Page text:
Here are some benefits that prospective marketing students will enjoy at other schools:
2) The Wharton School: Wharton describes its marketing professors as “the largest, most cited, and most published faculty in the world.” Their mission is to “translate their state-of-the-art research into practical tools that managers can use to make better decisions.” However, their impact goes far beyond academia, as professors like J. Scott Armstrong and Cass Mogilner are often cited on marketing-related topics in outlets like the New York Times, Wall Street Journal, NPR, and Forbes. Wharton also manages several research centers to connect students and faculty to leading firms in areas like retailing, global marketing, and customer analytics.
3) Stanford Graduate School of Business: Stanford is ranked among the top three programs in entrepreneurship, management, and nonprofits according to U.S. News. With such strong synergies – and alumni CEOs in companies ranging from Nike to Wells Fargo – it’s not surprising that they also maintain a robust marketing program. With its close proximity to Silicon Valley, the curriculum carries a startup flavor, paying special attention to strategy, innovation, modeling, and business development. Like Kellogg, Stanford embraces a multi-disciplinary approach, incorporating research from areas like behavioral psychology and economics into their curriculum.
4) Harvard Business School: Some academics trace the origins of modern marketing to Professor Theodore Levitt, whose “Marketing Myopia” paper in the Harvard Business Review challenged companies to identify customer needs before developing and advertising products. From there, HBS has built a rich tradition of innovative research in areas from globalization to digital marketing. With courses taught by award-winning researchers and teachers like Anita Elberse and Anat Keinan, HBS marketing students are exposed to pioneering and relevant concepts in the field. The marketing faculty is especially renowned for its scholarship. In 2014 alone, it published 40 papers (including 14 in major academic journals). At the same time, it produced 50 new cases, with Harvard business cases sometimes comprising nearly 80 percent of cases in use.
5) University of Chicago Booth School of Business: Booth prides itself on its quantitative approach to problem-solving that prepares students for c-suite roles. And this philosophy is also the bedrock of its renowned marketing program. This is exemplified by its Kilts Center for Marketing, a partnership with Nielsen that gives researchers access to consumer data, facilitating original research and unprecedented consumer insights. The Center also sponsors conferences and workshops, along with programs and events to connect students with marketing alumni. Aside from its empirical bent, Booth’s curriculum integrates a multi-disciplinary approach, with some courses taught be experts in areas like economics and psychology. It also focuses heavily on experiential learning, to give students the opportunity to apply what they’ve learned to real problems from real clients.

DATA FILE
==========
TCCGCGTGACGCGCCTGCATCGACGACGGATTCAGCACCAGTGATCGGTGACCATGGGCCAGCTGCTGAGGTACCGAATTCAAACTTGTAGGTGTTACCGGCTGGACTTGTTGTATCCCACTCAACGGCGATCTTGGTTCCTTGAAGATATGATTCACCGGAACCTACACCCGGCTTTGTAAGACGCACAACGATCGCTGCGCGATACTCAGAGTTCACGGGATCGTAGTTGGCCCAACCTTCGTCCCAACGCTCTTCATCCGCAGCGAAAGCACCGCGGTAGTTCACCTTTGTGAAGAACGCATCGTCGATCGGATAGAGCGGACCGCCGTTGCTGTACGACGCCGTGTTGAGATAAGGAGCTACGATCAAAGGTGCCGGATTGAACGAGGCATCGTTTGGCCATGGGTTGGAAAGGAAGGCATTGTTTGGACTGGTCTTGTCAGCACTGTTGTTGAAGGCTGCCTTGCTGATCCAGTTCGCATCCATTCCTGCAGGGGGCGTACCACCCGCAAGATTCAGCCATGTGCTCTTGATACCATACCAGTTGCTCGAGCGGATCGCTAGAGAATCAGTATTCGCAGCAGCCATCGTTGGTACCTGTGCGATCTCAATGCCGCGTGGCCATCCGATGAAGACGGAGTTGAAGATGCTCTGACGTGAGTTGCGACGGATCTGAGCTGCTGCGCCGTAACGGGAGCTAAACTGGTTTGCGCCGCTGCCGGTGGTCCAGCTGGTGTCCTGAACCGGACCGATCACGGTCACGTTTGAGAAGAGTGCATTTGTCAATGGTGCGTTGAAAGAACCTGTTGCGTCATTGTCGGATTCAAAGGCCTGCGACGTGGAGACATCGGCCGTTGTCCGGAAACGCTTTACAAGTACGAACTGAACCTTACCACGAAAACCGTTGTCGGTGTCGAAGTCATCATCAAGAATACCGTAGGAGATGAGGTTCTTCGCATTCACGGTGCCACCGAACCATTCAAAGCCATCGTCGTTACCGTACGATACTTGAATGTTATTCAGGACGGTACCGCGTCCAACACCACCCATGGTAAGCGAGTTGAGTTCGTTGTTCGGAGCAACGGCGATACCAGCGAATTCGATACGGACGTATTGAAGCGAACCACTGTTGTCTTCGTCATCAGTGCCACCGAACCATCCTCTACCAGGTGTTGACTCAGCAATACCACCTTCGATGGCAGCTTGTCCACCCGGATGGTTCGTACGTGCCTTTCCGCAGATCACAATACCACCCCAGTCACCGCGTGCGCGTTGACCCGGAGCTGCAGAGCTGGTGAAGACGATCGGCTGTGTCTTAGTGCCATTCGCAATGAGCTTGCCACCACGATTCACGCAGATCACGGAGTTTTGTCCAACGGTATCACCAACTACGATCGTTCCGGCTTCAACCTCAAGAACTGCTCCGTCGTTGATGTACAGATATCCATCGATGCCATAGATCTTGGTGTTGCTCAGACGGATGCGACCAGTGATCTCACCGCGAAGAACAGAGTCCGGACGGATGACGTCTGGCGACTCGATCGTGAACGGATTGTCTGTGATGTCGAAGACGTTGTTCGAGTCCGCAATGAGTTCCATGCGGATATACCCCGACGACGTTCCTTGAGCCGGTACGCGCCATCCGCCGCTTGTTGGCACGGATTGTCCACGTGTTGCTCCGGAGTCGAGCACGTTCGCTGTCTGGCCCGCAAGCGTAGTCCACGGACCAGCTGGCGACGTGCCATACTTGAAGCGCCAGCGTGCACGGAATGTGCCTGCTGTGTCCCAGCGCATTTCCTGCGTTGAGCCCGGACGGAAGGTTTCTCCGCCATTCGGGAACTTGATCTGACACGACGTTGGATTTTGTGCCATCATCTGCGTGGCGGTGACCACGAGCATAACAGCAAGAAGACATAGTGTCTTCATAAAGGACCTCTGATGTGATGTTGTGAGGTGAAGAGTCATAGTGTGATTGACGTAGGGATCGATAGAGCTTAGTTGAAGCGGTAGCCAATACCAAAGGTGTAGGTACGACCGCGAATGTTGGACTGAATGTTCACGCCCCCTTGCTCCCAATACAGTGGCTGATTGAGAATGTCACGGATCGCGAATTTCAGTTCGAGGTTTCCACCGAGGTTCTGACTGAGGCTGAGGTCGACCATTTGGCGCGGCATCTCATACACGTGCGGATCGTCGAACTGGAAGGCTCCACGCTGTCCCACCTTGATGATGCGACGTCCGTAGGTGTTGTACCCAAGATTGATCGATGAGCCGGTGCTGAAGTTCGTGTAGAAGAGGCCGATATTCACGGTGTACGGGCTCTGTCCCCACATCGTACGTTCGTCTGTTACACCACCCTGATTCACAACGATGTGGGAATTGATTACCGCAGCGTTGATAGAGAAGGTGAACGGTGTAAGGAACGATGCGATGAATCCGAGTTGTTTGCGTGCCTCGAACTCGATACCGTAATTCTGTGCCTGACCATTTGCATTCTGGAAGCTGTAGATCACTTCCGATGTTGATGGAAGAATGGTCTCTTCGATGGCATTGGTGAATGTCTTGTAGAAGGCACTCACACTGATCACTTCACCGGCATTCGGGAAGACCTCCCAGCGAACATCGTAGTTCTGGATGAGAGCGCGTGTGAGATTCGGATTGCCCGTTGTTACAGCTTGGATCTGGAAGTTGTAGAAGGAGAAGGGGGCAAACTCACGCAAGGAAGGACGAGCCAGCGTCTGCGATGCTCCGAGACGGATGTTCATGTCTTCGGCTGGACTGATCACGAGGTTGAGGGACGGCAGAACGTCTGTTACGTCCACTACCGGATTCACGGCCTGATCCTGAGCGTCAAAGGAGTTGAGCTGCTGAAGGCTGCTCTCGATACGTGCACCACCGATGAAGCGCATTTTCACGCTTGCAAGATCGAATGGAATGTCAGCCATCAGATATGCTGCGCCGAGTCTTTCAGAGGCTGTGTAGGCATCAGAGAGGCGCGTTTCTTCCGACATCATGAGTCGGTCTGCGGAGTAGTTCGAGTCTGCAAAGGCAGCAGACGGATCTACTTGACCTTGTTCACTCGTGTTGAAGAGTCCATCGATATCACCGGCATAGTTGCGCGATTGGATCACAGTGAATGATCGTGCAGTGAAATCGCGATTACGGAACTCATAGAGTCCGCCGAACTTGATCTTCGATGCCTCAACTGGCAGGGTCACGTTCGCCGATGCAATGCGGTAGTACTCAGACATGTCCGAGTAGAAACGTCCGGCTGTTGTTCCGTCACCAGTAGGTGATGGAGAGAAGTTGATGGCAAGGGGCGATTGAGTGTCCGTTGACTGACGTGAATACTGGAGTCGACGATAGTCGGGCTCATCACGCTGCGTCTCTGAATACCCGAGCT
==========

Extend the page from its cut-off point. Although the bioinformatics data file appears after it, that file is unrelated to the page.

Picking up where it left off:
6) University of Michigan Ross School of Business: Describing itself as a “broad” program with a “full service” course offering, Ross provides core marketing courses that “links material directly to student recruitment needs.” And its scholarship is second to none, with Richard Baggozi, a behavioral science in management professor, ranked as the second-most cited marketing scholar in the world in 2013 according to the University of Minnesota. Ross’ course content is supplemented by the school’s Yaffe Center for Persuasive Communication, which sponsors conferences, speakers, and workshops on topics like social and digital marketing. These events have attracted marketing executives from leading firms like Leo Burnett, Procter & Gamble, Pepsi, and Google. The student marketing club also sponsors an annual Marketing Symposium, which recently drew chief marketing officers from Dell and Kimberly-Clark.